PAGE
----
He has held firm even as the civil war's death toll climbed toward 200,000, the Syrian government used chemical weapons against civilians and Islamic State militants strengthened amid the chaos.
Now Obama must decide whether the extremist group's murder of American journalist James Foley, as well as the broader threat the group could pose to U.S. interests, should change his cautious calculus.
Pressure is coming from his own military leaders to go after the Islamic State inside Syria. But he must weigh that against his aversion to the risks that could come with plunging the United States into a country torn apart by an intractable internal conflict.
White House officials have suggested that airstrikes in Syria are an option, though the officials say specific military proposals has not yet been presented to the president.
"We're actively considering what's going to be necessary to deal with that threat, and we're not going to be restricted by borders," said Ben Rhodes, Obama's deputy national security adviser. "We've shown time and again that if there's a counterterrorism threat, we'll take direct action against that threat, if necessary."
Even before Foley's murder, Obama found himself on far different footing in the Middle East than he probably expected in the sixth year of his presidency.
After running for the White House on a pledge to end the Iraq war and then making good on that promise in late 2011, Obama thrust the U.S. military back into Iraq this month with a limited airstrike campaign against Islamic State targets.
Obama has said he will not send U.S. combat troops to another ground war in the Mideast. But expanding the airstrikes in Iraq and broadening them to includeSyria could mean a lengthy American military commitment in the region that could consume much of Obama's remaining time in office.
"What we should have learned over the past dozen years in that part of the world is that the use of military power is very unpredictable," said Stephen Walt, a professor of international affairs at Harvard's John F. Kennedy School of Government.
That may be particularly true in Syria, where President Bashar Assad's government is warring with opposition forces. Unlike in Iraq, the battle lines are more clearly drawn. Syria has a host of military players in close proximity to each other, including the Islamic State, the al-Qaida-linked Nusra Front, mainstream Western-backed rebels and pro-government forces.
The Islamic State is among the groups fighting Assad, meaning a U.S. campaign to weaken the extremists could actually strengthen a leader the White House has sought to push from office.
Obama could try to counteract that uncomfortable dynamic by also taking strikes against Assad, though that could put the U.S. on the hook for the kind of long-term commitment to rebuilding Syria that he has tried to avoid.
The risks are no less troubling if Obama allows the Islamic State to continue having unfettered access to a safe haven in Syria. Politically, it could bolster the argument from his critics that he is overseeing an American retreat on the world stage. It also could give the militants space to strengthen and become a threat not just to U.S. interests in the region, but also to the U.S. at home.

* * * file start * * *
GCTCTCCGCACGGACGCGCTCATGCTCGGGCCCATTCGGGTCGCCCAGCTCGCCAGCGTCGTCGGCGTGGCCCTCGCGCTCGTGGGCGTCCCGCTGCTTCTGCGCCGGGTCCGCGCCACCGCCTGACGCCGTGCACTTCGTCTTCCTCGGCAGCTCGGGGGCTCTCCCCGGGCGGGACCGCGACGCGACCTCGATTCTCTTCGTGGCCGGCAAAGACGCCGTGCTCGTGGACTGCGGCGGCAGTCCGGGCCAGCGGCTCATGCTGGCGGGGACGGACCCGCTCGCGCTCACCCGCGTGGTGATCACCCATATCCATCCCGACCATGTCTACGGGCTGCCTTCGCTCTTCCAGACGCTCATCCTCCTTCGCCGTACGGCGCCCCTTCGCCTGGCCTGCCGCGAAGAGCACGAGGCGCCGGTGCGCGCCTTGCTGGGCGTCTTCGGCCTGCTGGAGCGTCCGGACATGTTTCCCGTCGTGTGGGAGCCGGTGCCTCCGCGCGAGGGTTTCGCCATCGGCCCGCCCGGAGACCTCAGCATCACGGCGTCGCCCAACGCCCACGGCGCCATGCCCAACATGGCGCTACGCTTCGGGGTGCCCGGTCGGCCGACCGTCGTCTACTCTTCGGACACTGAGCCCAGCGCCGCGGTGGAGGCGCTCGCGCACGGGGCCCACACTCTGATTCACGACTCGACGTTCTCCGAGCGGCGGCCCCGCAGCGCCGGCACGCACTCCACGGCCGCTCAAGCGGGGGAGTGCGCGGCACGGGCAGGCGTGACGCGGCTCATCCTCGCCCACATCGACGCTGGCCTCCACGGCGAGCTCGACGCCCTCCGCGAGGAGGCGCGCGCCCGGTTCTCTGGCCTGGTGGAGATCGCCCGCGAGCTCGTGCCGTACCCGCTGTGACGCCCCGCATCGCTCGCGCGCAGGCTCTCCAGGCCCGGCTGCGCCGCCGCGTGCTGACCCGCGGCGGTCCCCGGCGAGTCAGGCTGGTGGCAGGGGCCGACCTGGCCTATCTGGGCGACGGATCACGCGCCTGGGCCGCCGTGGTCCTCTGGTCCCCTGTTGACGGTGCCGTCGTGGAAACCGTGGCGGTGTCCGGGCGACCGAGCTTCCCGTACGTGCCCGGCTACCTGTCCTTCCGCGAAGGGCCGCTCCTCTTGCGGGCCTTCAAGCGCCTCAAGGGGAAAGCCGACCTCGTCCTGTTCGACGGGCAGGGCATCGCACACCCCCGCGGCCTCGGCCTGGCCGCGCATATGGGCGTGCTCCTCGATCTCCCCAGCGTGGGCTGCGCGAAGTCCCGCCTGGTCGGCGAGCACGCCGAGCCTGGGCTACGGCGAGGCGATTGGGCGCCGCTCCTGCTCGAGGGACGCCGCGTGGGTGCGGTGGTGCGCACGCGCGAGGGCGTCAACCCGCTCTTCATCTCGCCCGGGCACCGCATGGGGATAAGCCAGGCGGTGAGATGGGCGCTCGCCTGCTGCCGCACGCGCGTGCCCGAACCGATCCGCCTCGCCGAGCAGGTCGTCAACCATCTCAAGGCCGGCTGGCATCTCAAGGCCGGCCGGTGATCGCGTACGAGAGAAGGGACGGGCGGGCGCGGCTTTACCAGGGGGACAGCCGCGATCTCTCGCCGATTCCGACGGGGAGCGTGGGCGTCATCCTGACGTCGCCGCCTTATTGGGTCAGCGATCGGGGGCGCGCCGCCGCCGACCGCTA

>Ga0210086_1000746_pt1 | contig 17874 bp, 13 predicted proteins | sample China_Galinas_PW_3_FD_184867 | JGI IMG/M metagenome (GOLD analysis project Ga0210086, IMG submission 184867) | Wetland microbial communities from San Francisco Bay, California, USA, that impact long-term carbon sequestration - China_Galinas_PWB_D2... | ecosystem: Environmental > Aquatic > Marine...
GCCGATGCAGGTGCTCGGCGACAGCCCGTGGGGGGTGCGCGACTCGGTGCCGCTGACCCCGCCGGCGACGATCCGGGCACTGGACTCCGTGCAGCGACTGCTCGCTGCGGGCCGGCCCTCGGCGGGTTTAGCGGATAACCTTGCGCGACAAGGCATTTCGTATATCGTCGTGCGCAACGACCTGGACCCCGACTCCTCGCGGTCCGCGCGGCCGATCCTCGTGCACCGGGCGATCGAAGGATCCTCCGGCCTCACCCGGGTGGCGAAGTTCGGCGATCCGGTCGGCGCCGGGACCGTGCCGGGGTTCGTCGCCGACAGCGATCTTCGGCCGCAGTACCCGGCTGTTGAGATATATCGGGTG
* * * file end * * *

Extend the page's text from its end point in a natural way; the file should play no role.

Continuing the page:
Obama's own military leadership made clear in recent days that the threat from the Islamic State cannot be fully eliminated without going after the group inSyria, as well as Iraq.
"This is an organization that has an apocalyptic, end-of-days strategic vision and which will eventually have to be defeated," said Army Gen. Martin Dempsey, the chairman of the Joint Chiefs of Staff. "Can they be defeated without addressing that part of their organization which resides in Syria? The answer is no. That will have to be addressed on both sides of what is essentially at this point a nonexistent border."
To White House critics, the unappetizing options are the result of Obama's own foreign policy missteps. They argue that he gave extremists an opening in Iraq by not doing more to reach an agreement with the Iraqi government to leave U.S. forces in the country after 2011. They say his decision to not provide heavy weaponry to more moderate rebel groups in Syria also helped facilitate the Islamic State's rise.
Without a course correction, Obama's critics argue, the U.S. will be at greater risk.
"If we do not do more to assist our Iraqi partners and those moderate Syrians who are fighting ISIL and directly target ISIL's leadership and networks in Iraq and Syria, I fear that James Foley will not be the only American to die at their hands," said Sen. Marco Rubio, using one of the acronyms for the Islamic State.
Obama's advisers say the responsibility for stemming the rise of the Islamic State does not rest solely with the United States. The White House has been imploring Sunni states in the region — Saudi Arabia, Jordan and the United Arab Emirates in particular — to wield their influence with tribal leaders in Iraq and get them to push the Islamic State out of areas they have occupied.
The U.S. also has been discussing ways that allies such as Britain, France, Australia and Canada can become involved through intelligence sharing, military assistance for Kurdish forces in Iraq and moderate opposition forces in Syria, and if necessary, joining the U.S. in military action.
Associated Press writers Zeina Karam in Beirut and Jim Kuhnhenn in Edgartown, Massachusetts, contributed to this report.